How One Rendering Technique Is Improving VR Performance (Part 2)

In our previous blog we covered some fundamentals of FR, let’s now take a look at how it’s being delivered today and some exciting technologies which surround it.

Fixed Foveated Rendering (FFR)

FFR is a method of applying static foveation to the display periphery (the lens distortion region in particular), resulting in rendering computing load reduction to such areas that aren’t clearly visible in the headset without looking sideways (unnaturally).

This can be delivered at several levels of severity based on the performance improvements the user/developer seeks to gain from low to high (reduction in detail, boost in performance). The downside with fixed foveation as you can imagine is that the effect can be obvious to the viewer.

Comparison of Oculus’ approach to FFR, here low vs high level FFR can be seen with the colours (Image from Oculus)

Dynamic Fixed Foveated Rendering (DFFR)

A bit of a mouthful yes, but Dynamic FFR makes a lot of sense over standard FFR; it’s an adaptive approach to FFR wherein the levels of foveation adjust to suit system load. I.e. When it is most needed. This means that not only is DFFR less obvious to the viewer, but it can be applied in a more intelligent and efficient manner.

For example, when there isn’t much going on in the virtual scene, chances are that applying foveation won’t provide a great deal of performance benefits. Compare this to a graphically busy scene, we can expect to achieve a greater performance increase relative to a quiet/less intense scene and therefore it makes sense to apply it. Furthermore, the foveation will be less apparent to the viewer particularly in a busy scene anyway.

Dynamic Foveated Rendering (Eye-Tracked)

Not to be confused with the above, from a VR purist’s perspective you might consider Dynamic FR as the true application of foveated rendering. This involves the use of eye tracking hardware and software to detect movement (or “gaze detection”), in order to inform the render pipeline where the ‘point of focus’ is located. A noteworthy feature of eye-tracking is that it can function as a tool for navigation in place of VR controllers.

As you might imagine, in part from our discussion on eye movements in the previous blog, development in this area has been difficult given the nature of the human eye. In particular its ever-changing, rapid movements and form (pupillometry etc.) is complex as it is, not forgetting then also the variations from person to person.

An illustration of fixed vs. eye tracked foveated rendering.

Current State of Affairs

FFR, DFFR and Eye-tracked methods are already in use today. As of recently, the Vive Pro Eye (terrible name I know!) has been made available to consumers which features integral eye-tracking for FR. The upcoming HP Reverb G2 Omnicept is another upcoming device supporting eye-tracking and foveated rendering.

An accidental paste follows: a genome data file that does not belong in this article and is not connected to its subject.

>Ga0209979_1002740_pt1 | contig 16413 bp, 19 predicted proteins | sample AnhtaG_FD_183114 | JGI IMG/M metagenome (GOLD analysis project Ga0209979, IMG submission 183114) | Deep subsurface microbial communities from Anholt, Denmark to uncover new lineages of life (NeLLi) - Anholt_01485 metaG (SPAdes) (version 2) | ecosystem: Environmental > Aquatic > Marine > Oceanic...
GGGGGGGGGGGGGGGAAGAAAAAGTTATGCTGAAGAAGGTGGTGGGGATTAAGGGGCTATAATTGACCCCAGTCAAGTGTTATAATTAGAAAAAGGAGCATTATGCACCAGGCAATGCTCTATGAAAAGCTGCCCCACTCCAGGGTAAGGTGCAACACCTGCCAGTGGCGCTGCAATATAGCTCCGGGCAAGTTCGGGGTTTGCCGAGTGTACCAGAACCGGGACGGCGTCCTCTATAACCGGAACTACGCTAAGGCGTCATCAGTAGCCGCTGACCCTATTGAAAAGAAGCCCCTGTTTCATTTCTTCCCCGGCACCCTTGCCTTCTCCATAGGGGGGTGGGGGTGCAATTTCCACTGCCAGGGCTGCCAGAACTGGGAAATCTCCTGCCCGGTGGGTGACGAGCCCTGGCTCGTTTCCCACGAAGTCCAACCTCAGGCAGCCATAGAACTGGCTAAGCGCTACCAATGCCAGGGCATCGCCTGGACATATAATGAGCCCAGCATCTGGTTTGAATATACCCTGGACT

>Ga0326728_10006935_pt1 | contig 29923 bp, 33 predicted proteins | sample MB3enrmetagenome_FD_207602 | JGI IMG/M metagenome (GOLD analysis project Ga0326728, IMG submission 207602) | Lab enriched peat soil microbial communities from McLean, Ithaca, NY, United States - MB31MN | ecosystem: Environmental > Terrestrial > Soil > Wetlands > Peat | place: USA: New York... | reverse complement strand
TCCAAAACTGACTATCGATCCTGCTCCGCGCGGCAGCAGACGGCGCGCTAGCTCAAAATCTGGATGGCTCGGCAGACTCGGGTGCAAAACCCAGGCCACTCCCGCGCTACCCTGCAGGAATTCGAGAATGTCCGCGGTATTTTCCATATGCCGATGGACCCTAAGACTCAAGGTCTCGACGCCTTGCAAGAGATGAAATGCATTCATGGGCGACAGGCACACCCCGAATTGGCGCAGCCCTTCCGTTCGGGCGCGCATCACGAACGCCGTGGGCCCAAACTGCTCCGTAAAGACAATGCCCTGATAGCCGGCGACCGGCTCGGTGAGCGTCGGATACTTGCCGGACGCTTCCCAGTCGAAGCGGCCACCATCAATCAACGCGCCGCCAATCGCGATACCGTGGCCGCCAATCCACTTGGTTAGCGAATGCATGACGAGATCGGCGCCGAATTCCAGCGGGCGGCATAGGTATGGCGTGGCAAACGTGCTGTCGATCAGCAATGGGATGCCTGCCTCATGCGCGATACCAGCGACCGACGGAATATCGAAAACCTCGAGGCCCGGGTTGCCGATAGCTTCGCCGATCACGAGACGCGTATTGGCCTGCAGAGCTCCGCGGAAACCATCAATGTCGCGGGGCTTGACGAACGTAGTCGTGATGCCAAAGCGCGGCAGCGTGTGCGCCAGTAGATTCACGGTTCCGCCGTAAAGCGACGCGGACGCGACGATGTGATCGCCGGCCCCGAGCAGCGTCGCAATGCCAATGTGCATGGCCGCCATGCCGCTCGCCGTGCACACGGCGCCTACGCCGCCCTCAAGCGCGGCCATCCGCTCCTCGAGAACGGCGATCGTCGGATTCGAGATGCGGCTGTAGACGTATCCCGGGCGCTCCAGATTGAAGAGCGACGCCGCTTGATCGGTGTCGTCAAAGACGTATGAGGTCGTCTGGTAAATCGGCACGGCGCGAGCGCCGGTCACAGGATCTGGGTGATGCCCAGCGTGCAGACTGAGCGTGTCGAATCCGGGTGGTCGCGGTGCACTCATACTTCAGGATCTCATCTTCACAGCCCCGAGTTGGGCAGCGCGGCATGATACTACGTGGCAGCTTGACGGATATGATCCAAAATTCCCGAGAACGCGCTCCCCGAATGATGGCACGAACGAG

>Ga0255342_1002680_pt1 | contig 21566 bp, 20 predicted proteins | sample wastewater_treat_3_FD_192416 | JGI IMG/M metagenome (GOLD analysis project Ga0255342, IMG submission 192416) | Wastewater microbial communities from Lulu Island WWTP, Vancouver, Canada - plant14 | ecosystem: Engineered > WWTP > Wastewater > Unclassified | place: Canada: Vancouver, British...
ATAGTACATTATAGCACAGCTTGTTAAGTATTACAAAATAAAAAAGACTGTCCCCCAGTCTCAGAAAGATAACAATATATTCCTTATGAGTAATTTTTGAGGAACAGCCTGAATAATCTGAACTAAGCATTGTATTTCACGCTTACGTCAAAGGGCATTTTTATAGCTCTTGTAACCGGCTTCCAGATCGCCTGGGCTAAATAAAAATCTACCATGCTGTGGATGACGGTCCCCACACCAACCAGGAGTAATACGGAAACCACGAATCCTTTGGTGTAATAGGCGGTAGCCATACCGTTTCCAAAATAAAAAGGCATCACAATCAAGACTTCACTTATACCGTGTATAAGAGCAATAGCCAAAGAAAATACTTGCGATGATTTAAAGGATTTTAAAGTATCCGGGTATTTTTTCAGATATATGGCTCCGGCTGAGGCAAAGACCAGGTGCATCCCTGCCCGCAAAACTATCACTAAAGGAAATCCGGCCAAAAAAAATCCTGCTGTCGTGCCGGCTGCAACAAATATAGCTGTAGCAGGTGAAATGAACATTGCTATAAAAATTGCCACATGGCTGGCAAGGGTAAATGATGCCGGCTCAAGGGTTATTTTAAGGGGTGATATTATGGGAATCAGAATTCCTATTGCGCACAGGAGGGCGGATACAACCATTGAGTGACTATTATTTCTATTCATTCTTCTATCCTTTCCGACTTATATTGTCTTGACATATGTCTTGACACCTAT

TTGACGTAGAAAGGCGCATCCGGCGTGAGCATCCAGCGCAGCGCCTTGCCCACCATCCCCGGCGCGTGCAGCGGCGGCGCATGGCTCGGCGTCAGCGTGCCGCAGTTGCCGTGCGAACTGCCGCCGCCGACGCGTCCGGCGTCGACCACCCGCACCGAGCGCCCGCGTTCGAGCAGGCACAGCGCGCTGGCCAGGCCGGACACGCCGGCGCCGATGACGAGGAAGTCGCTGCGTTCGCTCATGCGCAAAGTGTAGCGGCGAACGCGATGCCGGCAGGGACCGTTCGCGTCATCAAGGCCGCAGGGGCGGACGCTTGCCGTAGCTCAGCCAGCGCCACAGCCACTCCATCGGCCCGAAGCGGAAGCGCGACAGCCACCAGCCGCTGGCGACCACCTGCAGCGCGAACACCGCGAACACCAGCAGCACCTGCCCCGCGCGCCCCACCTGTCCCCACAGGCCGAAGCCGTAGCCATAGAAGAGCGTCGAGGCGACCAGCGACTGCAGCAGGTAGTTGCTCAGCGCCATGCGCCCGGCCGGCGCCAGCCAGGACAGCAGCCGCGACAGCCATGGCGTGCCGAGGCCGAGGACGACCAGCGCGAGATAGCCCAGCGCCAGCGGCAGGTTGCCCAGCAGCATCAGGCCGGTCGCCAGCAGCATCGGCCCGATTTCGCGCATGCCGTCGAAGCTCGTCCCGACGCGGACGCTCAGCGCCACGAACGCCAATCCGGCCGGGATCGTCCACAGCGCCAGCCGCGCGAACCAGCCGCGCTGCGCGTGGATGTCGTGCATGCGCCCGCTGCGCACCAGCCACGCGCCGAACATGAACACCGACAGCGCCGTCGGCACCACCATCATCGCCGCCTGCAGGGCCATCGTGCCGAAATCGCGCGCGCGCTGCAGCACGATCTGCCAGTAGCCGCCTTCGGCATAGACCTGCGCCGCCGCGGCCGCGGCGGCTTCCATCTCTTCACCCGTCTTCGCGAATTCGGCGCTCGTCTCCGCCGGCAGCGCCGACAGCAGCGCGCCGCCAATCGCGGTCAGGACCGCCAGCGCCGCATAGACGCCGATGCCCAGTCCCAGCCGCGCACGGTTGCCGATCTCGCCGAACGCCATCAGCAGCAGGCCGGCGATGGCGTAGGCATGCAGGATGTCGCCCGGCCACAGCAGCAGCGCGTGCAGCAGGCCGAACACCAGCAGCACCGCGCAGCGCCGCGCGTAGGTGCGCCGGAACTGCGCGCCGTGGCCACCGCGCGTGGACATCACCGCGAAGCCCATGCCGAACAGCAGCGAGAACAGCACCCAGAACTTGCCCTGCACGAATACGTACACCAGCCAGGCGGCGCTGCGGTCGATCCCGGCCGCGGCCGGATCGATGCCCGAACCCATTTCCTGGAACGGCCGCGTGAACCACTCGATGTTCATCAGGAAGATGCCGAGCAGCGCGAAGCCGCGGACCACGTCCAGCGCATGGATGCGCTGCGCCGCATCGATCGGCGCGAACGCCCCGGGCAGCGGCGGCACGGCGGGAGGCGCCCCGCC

Companies such as Tobii and NVidia have been at the forefront recently pushing hardware and software technologies such as VRSS. Unity and Unreal are also supporting developers with FR: Unreal 4.26 brought support for FFR on the Quest; the latest (at time of writing) version 4.27 brings support for eye-tracked FR with variable rate shading (VRS).

So evidently, this is a technology of today and not just a concept from wishful thinking for tomorrow.

Some Playing Around

We couldn’t simply just talk about this technology without testing it out for ourselves. Having tested FR on the Oculus Quest (FFR via Sidequest) we tested 2 different applications with FR on and off.

The 3 performance metrics that were observed were average framerate, average CPU utilisation & GPU utilisation: These give us a good idea what’s going on in terms of performance.

As we can see, overall graphics (GPU) utilisation is consistently reduced through applying FR, with little improvement in CPU load (as to be expected). The average frame rate saw very minor improvements, however it’s worth bearing in mind that the applications tested were optimised for mobile VR (Quest) headsets to be ‘lightweight’, as such it can be expected that frame rate would remain stable and/or high given they were developed to do so.

Further testing would involve desktop applications to stress the system more, where such applications rely on the user to set limits based on their hardware configuration which is an unknown compared with a closed system such as the Quest.

Closing Considerations

There is scope for foveal rendering to aid not just in delivery of next generation graphical content, it extends beyond this. Eye-tracked foveal rendering brings with it many other opportunities.

Ethics aside, consider the ability to investigate, analyse & understand human behavior in context of a safe and relatively inexpensive virtual scenario through eye-tracking. This opens a myriad of uses in terms of VR and software development. Training; the approach to and result of design; planning; user experience; user interaction etc. can be evolved through whichever metrics you may be tracking.

Some contextual questions that could be analysed for any given scenario: Where was the viewer looking and for how long? Why? Were they distracted? Were they looking in the right place/made the right choices? Are there indications as to what led them there/made that choice? Is peripheral vision a factor?

The information could be used to better inform and shape our final product, whatever that might be! Then again, perhaps it doesn’t!

What are your thoughts? Game changing technology or a marketing gimmick to shift more headsets? Let us know your thoughts in the comments below!

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